The sad reality is that voters expect no better. 

Since 1976, Gallup has been polling Americans to rank various professions from least to most ethical. Nurses are nearly always perceived to be the most honest. Politicians are consistently ranked on the opposite end of the spectrum. That means most Americans think members of Congress are more unethical than car salesmen and telemarketers. It’s worth noting that politicians were ranked lowest on this list decades before Donald Trump entered the political arena.

Yet it’s President Trump, not his predecessors, who has ignited the greatest outrage over dishonesty in politics. To be sure, the sheer number of times that Trump has stretched or distorted the truth can be hard to keep up with, but a liar is still a liar whether he lies seven times a day or once a week.

What it comes down to is that Americans either want honest politicians or we do not. One thing’s for certain: we’ve done a terrible job demanding that of our presidents so far.

Just pick up any biography about any former president. Nearly every one I’ve read exposes its subject as having had a measurable propensity to exaggerate, mislead, and lie.

President Lyndon B. Johnson promulgated a myriad of falsehoods and cover-ups surrounding Vietnam and so much more. Distinguished historian Robert Dallek, in Lyndon B. Johnson, summed things up by repeating a popular joke from the time: “How do you know when Lyndon Johnson is telling the truth? When he pulls his ear lobe or scratches his chin, he’s telling the truth. When he begins to move his lips, you know he’s lying.”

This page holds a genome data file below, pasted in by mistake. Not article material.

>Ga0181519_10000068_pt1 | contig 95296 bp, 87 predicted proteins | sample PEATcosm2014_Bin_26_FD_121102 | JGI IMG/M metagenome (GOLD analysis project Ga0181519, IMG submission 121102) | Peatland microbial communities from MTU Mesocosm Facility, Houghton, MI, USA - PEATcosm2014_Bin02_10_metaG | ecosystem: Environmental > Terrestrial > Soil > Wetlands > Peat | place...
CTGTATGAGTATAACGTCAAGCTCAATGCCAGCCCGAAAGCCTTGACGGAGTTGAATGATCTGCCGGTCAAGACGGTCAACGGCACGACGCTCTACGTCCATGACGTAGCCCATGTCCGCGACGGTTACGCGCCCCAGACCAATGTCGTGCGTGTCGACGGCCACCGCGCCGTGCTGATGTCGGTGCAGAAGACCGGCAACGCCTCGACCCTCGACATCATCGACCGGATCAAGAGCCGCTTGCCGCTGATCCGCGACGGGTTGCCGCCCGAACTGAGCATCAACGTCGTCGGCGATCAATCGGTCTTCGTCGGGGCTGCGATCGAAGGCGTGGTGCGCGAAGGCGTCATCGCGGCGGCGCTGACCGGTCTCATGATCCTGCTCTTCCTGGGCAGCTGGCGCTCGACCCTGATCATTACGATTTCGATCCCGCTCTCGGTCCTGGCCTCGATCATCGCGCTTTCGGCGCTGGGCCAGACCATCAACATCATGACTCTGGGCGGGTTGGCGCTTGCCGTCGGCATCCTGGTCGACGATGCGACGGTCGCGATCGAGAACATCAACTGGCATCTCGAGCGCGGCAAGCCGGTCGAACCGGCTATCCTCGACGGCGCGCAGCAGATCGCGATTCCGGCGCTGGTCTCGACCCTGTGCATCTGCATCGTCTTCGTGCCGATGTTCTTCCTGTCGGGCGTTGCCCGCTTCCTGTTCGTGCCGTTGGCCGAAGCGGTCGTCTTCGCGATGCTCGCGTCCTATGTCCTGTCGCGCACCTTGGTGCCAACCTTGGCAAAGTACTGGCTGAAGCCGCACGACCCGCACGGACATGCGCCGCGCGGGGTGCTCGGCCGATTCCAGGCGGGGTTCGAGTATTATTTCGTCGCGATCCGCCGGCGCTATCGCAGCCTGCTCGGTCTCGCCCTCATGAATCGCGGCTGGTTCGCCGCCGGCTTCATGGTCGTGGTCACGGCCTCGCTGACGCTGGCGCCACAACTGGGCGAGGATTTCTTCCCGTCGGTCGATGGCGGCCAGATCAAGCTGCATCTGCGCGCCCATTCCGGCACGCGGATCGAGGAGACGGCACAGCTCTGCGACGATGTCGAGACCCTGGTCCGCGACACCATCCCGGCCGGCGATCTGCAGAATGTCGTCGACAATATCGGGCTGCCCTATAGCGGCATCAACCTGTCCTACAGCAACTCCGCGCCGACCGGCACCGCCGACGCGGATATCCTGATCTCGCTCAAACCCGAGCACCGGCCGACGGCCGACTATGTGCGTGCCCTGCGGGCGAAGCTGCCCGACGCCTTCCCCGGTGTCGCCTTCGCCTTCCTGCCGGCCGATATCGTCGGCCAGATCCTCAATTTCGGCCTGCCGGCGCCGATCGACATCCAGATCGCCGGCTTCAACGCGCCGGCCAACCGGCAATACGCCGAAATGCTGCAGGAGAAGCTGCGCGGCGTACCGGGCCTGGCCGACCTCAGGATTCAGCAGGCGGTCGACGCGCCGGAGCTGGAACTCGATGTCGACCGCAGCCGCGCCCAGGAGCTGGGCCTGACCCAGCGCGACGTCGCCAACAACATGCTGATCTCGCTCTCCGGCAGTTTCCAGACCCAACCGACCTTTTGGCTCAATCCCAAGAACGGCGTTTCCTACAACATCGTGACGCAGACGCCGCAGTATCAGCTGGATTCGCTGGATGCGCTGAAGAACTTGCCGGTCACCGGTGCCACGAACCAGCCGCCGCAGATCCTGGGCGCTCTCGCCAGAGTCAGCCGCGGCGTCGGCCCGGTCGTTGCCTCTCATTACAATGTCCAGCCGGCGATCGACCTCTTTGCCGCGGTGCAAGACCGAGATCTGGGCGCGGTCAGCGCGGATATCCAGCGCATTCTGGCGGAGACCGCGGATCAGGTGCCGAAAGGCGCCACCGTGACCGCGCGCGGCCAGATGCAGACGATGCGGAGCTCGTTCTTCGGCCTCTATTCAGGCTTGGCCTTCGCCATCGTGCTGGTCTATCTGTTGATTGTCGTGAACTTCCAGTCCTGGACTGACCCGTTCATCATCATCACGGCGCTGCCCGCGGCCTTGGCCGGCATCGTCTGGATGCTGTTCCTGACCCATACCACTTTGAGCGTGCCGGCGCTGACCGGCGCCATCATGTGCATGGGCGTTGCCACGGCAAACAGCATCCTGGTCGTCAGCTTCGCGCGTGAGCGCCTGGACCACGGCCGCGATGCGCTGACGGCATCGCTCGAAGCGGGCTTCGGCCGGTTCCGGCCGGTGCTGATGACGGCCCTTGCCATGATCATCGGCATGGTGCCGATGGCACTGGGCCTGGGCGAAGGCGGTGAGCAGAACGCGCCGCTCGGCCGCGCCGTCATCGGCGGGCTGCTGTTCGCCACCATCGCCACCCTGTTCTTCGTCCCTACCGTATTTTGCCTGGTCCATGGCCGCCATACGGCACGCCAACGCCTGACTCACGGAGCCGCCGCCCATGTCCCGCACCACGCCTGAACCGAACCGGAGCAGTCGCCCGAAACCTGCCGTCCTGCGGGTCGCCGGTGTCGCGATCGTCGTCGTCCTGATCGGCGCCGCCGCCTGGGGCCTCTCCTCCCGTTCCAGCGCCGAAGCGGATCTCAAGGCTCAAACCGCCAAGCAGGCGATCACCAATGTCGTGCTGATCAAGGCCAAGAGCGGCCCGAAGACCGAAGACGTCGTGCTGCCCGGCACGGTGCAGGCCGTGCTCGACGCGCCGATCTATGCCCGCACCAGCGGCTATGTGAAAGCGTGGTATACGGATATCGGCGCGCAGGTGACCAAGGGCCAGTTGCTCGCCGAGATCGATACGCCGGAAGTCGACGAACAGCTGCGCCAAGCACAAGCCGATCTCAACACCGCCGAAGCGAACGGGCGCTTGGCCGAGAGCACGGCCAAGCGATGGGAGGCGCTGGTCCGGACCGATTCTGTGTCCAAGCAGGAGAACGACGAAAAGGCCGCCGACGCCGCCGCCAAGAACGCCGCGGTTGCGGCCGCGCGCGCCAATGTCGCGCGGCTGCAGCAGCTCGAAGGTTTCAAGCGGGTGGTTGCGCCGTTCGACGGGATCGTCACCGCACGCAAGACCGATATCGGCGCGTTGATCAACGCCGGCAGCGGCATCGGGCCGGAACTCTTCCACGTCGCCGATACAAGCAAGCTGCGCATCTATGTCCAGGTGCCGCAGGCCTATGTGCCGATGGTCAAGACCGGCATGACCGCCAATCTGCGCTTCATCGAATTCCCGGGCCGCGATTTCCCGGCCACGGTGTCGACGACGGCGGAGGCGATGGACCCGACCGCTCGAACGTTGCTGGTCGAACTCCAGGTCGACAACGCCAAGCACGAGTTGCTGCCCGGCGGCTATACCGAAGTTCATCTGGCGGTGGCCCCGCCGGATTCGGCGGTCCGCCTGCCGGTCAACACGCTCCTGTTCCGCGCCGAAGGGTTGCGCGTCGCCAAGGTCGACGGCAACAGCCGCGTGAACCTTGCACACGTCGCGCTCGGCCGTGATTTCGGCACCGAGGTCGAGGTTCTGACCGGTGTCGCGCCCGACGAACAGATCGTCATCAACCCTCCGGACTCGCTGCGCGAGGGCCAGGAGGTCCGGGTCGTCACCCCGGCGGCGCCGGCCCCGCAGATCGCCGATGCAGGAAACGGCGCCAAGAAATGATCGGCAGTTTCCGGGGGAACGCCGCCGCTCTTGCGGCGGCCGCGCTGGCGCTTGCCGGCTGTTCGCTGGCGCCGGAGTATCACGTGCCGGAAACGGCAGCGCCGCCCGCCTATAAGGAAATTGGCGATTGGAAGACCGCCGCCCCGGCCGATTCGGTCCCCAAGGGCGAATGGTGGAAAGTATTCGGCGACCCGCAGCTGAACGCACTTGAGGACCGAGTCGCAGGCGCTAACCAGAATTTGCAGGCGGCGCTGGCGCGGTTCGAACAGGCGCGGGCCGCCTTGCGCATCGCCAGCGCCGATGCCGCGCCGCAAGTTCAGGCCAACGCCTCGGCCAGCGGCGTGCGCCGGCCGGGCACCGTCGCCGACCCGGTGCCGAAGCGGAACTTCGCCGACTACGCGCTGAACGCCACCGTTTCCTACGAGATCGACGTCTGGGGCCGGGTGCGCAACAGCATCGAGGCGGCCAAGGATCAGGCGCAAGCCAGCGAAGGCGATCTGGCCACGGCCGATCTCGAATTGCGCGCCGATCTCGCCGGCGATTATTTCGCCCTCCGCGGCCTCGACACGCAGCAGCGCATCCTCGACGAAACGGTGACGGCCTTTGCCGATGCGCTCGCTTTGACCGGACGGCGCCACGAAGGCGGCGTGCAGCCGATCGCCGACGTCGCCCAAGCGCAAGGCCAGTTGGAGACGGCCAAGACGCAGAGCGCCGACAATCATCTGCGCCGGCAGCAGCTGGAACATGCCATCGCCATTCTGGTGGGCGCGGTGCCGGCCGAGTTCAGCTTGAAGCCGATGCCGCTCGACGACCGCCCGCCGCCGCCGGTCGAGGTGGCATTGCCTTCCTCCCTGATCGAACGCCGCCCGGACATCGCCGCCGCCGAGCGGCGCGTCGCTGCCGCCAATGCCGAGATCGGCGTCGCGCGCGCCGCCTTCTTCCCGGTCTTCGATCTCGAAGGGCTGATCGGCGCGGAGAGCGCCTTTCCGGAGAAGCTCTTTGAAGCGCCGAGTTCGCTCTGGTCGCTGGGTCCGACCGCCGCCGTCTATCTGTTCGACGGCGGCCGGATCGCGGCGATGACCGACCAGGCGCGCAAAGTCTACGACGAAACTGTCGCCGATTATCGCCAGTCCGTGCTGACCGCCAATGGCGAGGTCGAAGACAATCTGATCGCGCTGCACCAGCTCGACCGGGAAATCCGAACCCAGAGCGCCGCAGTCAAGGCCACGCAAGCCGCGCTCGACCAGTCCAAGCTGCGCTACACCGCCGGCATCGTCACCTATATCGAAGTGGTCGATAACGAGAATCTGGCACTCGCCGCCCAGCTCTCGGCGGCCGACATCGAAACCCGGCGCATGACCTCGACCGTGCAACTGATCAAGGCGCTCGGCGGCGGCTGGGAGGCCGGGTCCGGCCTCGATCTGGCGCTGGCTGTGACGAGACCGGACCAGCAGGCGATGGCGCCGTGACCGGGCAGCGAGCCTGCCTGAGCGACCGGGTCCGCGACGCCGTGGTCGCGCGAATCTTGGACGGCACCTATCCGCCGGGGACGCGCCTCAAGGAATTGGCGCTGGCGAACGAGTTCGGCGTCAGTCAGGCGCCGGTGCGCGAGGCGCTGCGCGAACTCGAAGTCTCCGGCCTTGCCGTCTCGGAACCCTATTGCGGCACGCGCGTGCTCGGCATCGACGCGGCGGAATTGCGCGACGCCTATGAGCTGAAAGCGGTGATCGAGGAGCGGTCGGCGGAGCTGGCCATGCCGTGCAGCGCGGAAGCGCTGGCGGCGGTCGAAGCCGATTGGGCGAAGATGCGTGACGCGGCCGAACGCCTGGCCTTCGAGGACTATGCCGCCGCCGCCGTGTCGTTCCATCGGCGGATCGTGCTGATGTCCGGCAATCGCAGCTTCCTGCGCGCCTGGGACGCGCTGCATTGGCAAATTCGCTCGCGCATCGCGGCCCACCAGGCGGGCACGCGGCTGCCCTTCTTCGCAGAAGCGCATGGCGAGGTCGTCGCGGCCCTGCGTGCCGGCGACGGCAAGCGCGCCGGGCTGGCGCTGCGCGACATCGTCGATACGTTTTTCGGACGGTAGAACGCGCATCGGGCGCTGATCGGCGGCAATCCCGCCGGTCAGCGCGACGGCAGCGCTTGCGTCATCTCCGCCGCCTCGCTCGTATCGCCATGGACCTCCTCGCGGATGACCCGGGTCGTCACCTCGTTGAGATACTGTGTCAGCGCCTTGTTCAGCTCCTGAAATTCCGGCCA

And if infidelity equals a lack of integrity, then I’d argue that Johnson’s predecessor, John F. Kennedy, was one of the most dishonest presidents to have ever lived at 1600 Pennsylvania Avenue. JFK’s numerous affairs are fair game when assessing his character because, as historian Doris Kearns Goodwin put it, “Someone who refuses to deal honestly with his private life may well distort the reality he confronts in public office.”

In An Unfinished Life: John F. Kennedy, Dallek provides details of six affairs that Kennedy juggled while he was president. Among his alleged mistresses were three White House secretaries (one was his wife Jackie’s press secretary) and a 19-year-old college sophomore and White House intern. There were also reportedly numerous Hollywood stars and starlets and call girls who were paid by Dave Powers, described as “the court jester and facilitator of Kennedy’s indulgences.”  

JFK’s most shameful lie, though, concerned the Bay of Pigs fiasco when he promised the American people that there would be “no military intervention in Cuba.” Just five days later on April 17, 1961, the CIA-led and Kennedy approved covert invasion of the island not only cost the lives of many, but resulted in a breakdown of trust and communication with Cuba’s Fidel Castro and Russia’s Nikita Khrushchev—conditions that led to the Cuban Missile Crisis a year later.